When National City Bank was purchased by PNC Bank back in October of 2008, that left many workers wondering what would happen to their jobs. I had been through the whole “merger” act before. I was hired by First of America Bank in January of 1996 and in November of the following year, National City bought FOA.
It doesn’t matter how many times you have been through it, you still got that uneasy feeling, even if you were told that things were going to be just fine. For a few years after the PNC purchase, things were just that. But then word began to trickle out that the Bank wanted out of the area of business that I happened to be employed in.
Long story short, they sold our division back to the man who owned it previously. You see, he and his partners sold the business to FOA back in the day. Isn’t it funny how things work out sometime?
That set off a chain reaction of change, uncertainty and new beginnings. But for five of us, it also cost us our jobs. When I officially found out I was going to be let go (I kind of knew for a few months beforehand), it was not a shock and I actually felt excited about the future.
Sure, I was jobless in one of the worst economic disasters of all time, but I still had faith. After much thought and discussion with my wife, I decided to go back to school. Being without a job, the first thing you want to do is add to your debt to the Department of Education!
Without having a job to go to, I also had the opportunity to spend quality time with my father, who as you know, battled pancreatic cancer. If I was working, the time I spent with him would not have happened to the degree it did. And it was time I cherish. So I guess it is safe to say that losing my job was a little blessing in disguise for the reasons I listed above.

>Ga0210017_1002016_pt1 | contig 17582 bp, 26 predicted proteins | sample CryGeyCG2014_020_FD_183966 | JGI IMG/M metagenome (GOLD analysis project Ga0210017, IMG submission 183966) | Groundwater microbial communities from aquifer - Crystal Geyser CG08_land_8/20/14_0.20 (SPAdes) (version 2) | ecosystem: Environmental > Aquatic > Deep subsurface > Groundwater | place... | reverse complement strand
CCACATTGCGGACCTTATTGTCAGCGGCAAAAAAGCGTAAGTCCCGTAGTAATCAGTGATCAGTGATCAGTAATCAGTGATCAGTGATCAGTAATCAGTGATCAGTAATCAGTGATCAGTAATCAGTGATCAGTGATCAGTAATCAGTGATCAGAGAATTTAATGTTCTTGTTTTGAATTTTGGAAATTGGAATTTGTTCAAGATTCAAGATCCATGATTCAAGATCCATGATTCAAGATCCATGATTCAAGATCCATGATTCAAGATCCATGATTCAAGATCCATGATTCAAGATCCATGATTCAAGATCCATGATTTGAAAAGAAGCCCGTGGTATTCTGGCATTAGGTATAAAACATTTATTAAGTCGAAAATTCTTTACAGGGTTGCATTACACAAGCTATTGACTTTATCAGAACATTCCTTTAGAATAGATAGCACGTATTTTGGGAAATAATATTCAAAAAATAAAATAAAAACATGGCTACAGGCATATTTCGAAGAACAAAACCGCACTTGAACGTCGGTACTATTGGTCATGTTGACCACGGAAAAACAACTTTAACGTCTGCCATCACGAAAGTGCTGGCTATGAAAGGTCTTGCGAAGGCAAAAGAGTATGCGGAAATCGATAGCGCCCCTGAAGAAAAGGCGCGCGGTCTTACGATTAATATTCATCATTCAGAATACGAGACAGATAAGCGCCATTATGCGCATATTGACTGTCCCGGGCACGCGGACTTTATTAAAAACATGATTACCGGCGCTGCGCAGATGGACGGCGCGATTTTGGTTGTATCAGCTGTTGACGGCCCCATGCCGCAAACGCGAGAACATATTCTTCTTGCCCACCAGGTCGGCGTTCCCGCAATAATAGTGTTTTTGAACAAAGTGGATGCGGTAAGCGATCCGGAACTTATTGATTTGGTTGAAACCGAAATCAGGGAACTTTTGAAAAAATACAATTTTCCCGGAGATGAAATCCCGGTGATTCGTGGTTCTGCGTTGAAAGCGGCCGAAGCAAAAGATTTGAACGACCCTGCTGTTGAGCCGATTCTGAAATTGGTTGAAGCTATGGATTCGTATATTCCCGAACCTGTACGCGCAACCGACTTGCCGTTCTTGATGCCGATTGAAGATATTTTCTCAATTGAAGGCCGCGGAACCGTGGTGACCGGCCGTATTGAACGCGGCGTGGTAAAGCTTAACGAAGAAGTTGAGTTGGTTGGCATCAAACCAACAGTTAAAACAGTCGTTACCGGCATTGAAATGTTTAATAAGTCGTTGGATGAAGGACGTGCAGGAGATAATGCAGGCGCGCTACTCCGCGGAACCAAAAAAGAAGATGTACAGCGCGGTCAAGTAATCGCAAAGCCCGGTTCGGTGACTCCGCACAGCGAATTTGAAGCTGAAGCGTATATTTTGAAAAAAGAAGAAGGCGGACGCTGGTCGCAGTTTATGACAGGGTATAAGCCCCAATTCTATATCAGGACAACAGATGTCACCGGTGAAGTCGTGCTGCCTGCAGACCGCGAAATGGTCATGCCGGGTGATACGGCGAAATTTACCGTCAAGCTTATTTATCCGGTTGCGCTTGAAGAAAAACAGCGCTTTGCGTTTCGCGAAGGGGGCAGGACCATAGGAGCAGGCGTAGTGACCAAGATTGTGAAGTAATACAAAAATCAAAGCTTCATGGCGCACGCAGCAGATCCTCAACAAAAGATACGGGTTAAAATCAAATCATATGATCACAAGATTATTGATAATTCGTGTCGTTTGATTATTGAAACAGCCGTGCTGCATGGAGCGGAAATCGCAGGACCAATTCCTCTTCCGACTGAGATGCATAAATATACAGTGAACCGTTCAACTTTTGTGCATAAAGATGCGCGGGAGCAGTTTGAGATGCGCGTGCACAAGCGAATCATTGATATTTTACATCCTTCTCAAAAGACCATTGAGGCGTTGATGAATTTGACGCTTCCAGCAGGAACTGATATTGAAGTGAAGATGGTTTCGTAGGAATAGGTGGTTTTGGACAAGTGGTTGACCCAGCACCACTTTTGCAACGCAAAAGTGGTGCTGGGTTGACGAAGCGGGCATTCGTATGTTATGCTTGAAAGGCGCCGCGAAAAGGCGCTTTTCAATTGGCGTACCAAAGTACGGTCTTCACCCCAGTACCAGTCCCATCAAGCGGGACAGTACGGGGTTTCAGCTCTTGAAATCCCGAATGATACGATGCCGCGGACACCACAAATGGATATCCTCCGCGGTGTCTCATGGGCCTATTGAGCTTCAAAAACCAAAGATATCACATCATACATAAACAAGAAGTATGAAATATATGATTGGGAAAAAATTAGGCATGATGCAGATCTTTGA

Even with all of things that I consider as positives after losing my job, I still felt a sense of loss and frustration. I missed my co-workers, the family atmosphere and even the clients and carriers I worked with on a daily basis. I swore that when I walked out of the building that final day on June 2, 2010, that I would not go back in again, unless of course I was an employee.
If I met my former co-workers for lunch, we would meet outside the building. I don’t know what it was that made me feel that way, but I think it had to do with the respect I had for the job and the people, that by going back inside and NOT being a part of the team, would be difficult for me.
I kept to that pledge and did not enter that building again until Aug. 6, 2012 when I walked back through those doors as an new “old” employee! Again I say, funny how things work out sometimes!
It was a perfect storm that led to me going back. One of my former co-workers sold her house and was moving out of state. Instead of hiring someone new and having to retrain that person, I was available and knew the job already, a win-win for us both. The only bad part of it all was saying goodbye to a great friend.
A few people asked me if it was weird or strange to go back to a place that clearly “did not want me.” I did not see it that way. I was not let go because of my performance or my attitude. It was just one of those things. I may not have agreed with all that was done, but in the end, things worked out for me just fine. And that is all that matters anyway, right?